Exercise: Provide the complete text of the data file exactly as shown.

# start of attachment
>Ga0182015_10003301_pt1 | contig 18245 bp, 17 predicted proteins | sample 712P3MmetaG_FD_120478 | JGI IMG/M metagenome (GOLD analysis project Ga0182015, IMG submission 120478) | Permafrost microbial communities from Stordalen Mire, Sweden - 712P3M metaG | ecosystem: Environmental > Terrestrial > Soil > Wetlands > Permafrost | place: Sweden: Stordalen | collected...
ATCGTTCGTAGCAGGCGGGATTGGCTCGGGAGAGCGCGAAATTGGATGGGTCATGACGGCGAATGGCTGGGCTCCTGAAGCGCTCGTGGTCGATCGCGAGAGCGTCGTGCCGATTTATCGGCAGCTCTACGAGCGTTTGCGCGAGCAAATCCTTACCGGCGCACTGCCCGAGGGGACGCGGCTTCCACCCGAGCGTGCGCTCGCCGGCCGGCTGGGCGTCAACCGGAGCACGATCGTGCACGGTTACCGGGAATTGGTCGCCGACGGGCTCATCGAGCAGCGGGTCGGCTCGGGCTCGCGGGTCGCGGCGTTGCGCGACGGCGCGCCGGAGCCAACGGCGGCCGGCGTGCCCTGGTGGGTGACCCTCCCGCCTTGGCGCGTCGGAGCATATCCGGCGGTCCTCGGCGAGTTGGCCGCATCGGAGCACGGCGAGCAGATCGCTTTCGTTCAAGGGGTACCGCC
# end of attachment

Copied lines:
>Ga0182015_10003301_pt1 | contig 18245 bp, 17 predicted proteins | sample 712P3MmetaG_FD_120478 | JGI IMG/M metagenome (GOLD analysis project Ga0182015, IMG submission 120478) | Permafrost microbial communities from Stordalen Mire, Sweden - 712P3M metaG | ecosystem: Environmental > Terrestrial > Soil > Wetlands > Permafrost | place: Sweden: Stordalen | collected...
ATCGTTCGTAGCAGGCGGGATTGGCTCGGGAGAGCGCGAAATTGGATGGGTCATGACGGCGAATGGCTGGGCTCCTGAAGCGCTCGTGGTCGATCGCGAGAGCGTCGTGCCGATTTATCGGCAGCTCTACGAGCGTTTGCGCGAGCAAATCCTTACCGGCGCACTGCCCGAGGGGACGCGGCTTCCACCCGAGCGTGCGCTCGCCGGCCGGCTGGGCGTCAACCGGAGCACGATCGTGCACGGTTACCGGGAATTGGTCGCCGACGGGCTCATCGAGCAGCGGGTCGGCTCGGGCTCGCGGGTCGCGGCGTTGCGCGACGGCGCGCCGGAGCCAACGGCGGCCGGCGTGCCCTGGTGGGTGACCCTCCCGCCTTGGCGCGTCGGAGCATATCCGGCGGTCCTCGGCGAGTTGGCCGCATCGGAGCACGGCGAGCAGATCGCTTTCGTTCAAGGGGTACCGCC